If you are interested in knowing what songs I, personally, played throughout the weekend then you can find them here:
https://www.facebook.com/pages/DJ-ThElf/324307224252503?ref=hl

Those who spent time in the Music Tent enjoyed the offerings muchly, particularly Voltaire on Saturday night and the “Steampunk Rave” on Sunday night. The dancefloor was wonderfully delicious.

The staff: the organizers, the wranglers, the helpers, the committee; were to a single person the most incredible group I have ever had the joy of working both for and with. Nothing was impossible. We were treated like royalty, truly. The Guest Wrangling Matron, an exquisite lady I knew only as “V”, had a team who were beyond awesome in being informative and helpful. Any issue, anything requested, any question or need was met by V’s motto: “I Have This.” She owned her department and every situation that came her way. Her staff would stop, in passing in the hallway, even as they were arms-loaded with items to ask if there was anything we needed or any way they could assist. I am oft treated very well but V and her people offered a level of service that was beyond stunning. And throughout the convention I saw this style and level of service provided to guests and attendees at every level and in every capacity.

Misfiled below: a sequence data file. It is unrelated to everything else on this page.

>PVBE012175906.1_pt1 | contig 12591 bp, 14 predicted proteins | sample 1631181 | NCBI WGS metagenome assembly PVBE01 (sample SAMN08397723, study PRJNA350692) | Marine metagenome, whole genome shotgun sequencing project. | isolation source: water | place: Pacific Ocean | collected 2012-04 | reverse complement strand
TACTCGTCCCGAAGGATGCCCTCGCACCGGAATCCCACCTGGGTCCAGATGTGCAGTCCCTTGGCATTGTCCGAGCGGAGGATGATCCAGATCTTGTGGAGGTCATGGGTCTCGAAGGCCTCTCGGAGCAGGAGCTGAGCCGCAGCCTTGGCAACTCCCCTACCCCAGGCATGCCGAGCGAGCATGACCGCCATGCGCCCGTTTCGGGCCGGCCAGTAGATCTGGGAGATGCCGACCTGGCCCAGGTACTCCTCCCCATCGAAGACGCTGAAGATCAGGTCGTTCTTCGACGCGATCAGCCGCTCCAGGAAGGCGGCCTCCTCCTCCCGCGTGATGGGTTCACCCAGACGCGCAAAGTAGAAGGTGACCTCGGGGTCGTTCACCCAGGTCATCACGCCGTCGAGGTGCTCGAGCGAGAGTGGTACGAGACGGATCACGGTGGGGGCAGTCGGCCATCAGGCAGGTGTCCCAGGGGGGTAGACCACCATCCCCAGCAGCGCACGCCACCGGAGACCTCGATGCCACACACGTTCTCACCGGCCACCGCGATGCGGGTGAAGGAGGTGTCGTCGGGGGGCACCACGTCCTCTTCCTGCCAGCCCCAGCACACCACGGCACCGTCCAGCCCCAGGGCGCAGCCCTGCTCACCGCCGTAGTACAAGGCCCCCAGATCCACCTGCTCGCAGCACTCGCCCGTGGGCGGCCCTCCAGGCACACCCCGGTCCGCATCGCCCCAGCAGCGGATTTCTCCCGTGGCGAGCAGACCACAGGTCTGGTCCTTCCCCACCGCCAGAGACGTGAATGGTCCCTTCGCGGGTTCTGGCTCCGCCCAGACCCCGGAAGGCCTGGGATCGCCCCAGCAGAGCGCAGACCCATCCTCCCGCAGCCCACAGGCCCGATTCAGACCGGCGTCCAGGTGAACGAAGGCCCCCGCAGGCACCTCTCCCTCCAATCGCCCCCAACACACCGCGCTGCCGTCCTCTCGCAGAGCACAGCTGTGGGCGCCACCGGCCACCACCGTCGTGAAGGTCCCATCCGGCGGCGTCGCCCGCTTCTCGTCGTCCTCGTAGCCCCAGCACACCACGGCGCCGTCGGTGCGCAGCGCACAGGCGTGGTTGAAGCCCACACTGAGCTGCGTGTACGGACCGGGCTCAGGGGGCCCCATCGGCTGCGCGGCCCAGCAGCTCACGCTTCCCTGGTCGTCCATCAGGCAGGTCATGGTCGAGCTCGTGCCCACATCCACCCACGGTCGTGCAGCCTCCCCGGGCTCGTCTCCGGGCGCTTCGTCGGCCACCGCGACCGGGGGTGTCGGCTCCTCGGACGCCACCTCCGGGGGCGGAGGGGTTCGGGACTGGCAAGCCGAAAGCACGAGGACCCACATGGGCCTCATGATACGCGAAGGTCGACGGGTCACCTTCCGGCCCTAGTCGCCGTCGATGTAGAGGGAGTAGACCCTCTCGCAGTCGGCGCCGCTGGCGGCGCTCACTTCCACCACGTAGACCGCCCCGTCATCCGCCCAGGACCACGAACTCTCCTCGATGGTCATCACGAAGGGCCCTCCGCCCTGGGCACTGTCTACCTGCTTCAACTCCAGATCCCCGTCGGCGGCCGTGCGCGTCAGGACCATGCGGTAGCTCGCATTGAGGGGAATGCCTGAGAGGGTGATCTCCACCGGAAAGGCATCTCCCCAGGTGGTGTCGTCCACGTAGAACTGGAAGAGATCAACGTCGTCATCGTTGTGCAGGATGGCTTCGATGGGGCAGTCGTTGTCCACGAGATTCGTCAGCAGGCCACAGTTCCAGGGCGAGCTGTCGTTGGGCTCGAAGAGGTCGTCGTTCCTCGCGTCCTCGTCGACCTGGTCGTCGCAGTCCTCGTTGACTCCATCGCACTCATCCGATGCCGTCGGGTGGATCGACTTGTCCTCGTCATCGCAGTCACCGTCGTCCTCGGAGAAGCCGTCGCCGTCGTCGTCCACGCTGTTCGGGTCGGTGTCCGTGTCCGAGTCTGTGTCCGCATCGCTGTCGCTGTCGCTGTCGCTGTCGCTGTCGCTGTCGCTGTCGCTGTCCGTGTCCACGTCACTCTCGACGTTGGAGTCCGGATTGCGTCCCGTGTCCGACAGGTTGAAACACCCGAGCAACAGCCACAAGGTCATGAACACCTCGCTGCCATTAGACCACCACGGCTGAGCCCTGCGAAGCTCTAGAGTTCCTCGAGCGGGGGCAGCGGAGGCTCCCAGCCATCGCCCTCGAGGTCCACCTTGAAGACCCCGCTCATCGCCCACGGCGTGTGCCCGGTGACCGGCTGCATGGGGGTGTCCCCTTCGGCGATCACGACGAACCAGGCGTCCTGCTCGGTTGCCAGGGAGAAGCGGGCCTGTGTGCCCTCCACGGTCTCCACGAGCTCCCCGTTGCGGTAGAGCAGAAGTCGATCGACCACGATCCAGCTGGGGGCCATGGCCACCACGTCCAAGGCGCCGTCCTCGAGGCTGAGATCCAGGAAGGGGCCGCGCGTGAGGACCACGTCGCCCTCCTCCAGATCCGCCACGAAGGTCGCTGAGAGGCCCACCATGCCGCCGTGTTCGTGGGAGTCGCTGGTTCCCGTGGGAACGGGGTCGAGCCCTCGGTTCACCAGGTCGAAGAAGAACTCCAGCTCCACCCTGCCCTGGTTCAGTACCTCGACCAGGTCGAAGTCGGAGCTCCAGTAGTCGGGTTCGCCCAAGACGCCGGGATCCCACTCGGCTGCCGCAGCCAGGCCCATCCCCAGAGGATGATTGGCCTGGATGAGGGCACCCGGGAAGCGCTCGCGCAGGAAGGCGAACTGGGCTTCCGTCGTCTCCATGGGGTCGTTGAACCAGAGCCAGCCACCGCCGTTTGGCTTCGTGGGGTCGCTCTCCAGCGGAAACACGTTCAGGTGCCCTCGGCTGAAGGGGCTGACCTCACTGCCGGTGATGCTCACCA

We left tired and sore from watching the sun rise each and every morning, from dancing like fools and maniacs to many bands and DJs, from learning at panels and watching incredible low budget/high production independent movies and from the high energy socializing. We left leaving behind friends and new family. We left knowing that in a year’s time we will return and nothing can stop us from doing so.

I do not know that I have enough positive and glowing adjectives to properly convey how amazing this convention was.

Next year, good reader, when you are planning your convention schedule and wondering where you should visit and what you should commit to pen in your daytimer I must insist that you give Up in the Aether your strongest and most serious consideration. Do come find us and I shall happily hoist a glass with you at the most amazing event of the year.

H.A. Higgins-Keith

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Every Journey Begins with a Single Step

Good afternoon, gentle readers. Oh, I know, several posts in a same month! I do hope that I am not causing undue shock and surprise.

I was asked, recently, what a new entrant to the Steampunk community can do about building an appropriate wardrobe: what to look for and where to find it. As this blog focuses primarily on fashions for males that is where I shall stay, though many of my suggestions will also be applicable to the ladies.